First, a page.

It is, as you would expect, an ale that is sold on the gimmick of adding a small amount of black pepper to it, from a small pouch secreted in a specially made cardboard jacket effort about the neck. The reason I say all of this is because, in order to pour it and use the pepper, I had to rip the jacket-y thing off and so the below image is not representative of the appearance in a shop.


Because you all buy beer on my recommendations and seek out what I drink out of sheer jealousy, I know, it's a hard life being a trend-setter and an all-round beer-savant. Which is why, being lazy, I'm very glad that I am neither.

Would you like to come further below the depths into the madness?

Sunday, 16 November 2014

Muirhouse Brewery Taps

This could well become a weekly thing, you know. I've never really had the wherewithal to go to a pub of an evening and there are a variety of excuses that I have deployed over the years to justify this. Being within walking distance of some good public houses and having a place of work where there is space on a weekend to have a beer without guilt means that most of these are no longer relevant. And, after the Festival down at JDW, I am now minded to go out and sample the ales on offer.

To that end, I chanced across a local brewery with it's own pub attached. I believe it to be featured in CAMRA's Good Pub guide and, certainly, it was a place where ale was discussed. The publican was there holding forth on his brews, brewing technique, pricing and beer in general. Not to me, I hasten to add, but in a way that was quite reassuring about the pints on offer.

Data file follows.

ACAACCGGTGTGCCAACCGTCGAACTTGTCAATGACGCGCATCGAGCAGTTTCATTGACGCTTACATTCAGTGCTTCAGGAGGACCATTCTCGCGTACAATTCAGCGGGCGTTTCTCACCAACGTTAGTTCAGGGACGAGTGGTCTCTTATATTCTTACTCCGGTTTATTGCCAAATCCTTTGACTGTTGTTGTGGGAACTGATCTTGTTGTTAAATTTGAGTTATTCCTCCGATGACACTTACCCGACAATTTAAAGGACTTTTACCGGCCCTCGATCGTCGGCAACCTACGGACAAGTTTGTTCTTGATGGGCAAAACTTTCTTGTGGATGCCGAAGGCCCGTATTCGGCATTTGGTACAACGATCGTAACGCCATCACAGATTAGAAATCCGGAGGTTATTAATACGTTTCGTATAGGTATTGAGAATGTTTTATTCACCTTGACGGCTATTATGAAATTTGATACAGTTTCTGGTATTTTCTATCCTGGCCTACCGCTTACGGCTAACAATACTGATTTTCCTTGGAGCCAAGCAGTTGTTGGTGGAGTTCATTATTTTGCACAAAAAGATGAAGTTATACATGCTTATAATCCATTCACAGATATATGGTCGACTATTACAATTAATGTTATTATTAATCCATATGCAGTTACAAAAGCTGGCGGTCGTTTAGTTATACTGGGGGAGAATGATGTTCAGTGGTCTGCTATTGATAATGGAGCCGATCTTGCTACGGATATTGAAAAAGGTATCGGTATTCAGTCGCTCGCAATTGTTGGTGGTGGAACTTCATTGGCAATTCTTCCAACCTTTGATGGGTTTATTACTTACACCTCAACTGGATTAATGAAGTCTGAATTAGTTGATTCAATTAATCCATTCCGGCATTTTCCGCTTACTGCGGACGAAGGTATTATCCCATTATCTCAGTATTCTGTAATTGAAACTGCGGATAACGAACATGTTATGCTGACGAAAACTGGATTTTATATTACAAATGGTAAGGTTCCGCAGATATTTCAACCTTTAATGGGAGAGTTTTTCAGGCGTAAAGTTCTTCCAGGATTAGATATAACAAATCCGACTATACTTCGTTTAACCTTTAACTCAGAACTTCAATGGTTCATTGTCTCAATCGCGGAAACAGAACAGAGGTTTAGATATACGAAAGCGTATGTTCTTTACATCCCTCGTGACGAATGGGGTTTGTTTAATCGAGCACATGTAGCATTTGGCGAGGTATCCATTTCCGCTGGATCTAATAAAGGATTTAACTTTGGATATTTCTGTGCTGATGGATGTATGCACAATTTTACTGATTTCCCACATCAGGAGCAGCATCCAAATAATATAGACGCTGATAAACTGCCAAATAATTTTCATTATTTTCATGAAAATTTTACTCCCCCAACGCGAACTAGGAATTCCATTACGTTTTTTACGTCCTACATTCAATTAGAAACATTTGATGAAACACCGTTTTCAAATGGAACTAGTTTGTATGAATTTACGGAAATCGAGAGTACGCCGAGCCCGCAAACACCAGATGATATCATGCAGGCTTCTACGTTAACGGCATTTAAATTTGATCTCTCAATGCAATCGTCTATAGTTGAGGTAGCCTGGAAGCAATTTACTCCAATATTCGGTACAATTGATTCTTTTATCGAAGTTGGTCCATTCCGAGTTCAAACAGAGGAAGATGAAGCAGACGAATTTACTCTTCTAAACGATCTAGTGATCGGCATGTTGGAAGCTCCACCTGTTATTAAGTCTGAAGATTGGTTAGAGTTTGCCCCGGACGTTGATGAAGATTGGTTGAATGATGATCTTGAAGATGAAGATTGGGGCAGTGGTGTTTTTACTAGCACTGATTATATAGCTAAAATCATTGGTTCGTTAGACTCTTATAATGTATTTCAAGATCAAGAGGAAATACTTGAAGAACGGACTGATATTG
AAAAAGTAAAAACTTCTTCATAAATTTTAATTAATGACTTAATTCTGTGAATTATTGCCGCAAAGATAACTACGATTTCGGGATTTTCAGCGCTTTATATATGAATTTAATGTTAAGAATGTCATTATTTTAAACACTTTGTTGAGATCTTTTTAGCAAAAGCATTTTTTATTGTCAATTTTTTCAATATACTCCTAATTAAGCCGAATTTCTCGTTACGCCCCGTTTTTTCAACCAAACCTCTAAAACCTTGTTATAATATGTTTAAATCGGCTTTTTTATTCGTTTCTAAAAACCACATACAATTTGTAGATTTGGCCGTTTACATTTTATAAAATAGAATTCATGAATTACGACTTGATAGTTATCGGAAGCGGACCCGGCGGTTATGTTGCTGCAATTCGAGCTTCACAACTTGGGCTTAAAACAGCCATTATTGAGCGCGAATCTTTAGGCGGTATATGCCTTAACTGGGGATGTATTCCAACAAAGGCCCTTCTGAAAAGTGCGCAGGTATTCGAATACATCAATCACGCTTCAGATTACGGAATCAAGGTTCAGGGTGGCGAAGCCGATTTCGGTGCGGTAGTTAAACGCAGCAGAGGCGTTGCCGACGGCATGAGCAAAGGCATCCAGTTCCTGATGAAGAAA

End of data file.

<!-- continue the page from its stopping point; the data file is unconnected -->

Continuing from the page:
This sums the place up well, and shows what I was trying...

I am very much feeling my way on this one, it may turn into a regular thing too. In the meantime, I shall be mostly babbling about some halves that I had, do you want to know more?


Thursday, 13 November 2014

Beer Review: Traditional English Ale

Back in the mists of time, when Willow and I were married, we went to a lovely hotel on Hog's Back just south of Guildford. Set on an odd local geographical promontory we were able to view London from the balcony near the swimming pool. Also, after lugging suitcases and cots and bits and bobs up and down for two days, I can say that three staircases were a tad excessive - the lift was unfortunately at the wrong end of the building to really offer much help. There's a main road there that does rather spoil the effect, but allows for lovely views when driving along it, and apparently there's a brewery in the vicinity, aptly named Hog's Back Brewery - will wonders never cease?

So it should come as no surprise that when I happened across an ale made by these people I was naturally drawn toward it and thus I review it here: Traditional English Ale or TEA for short (which I find faintly amusing, so sue me). Also, like last week, not drunk at home.


Would you like to sit with me a while and listen to me pontificate upon this chance discovery?

Sunday, 9 November 2014

Beer Review: India Pale Ale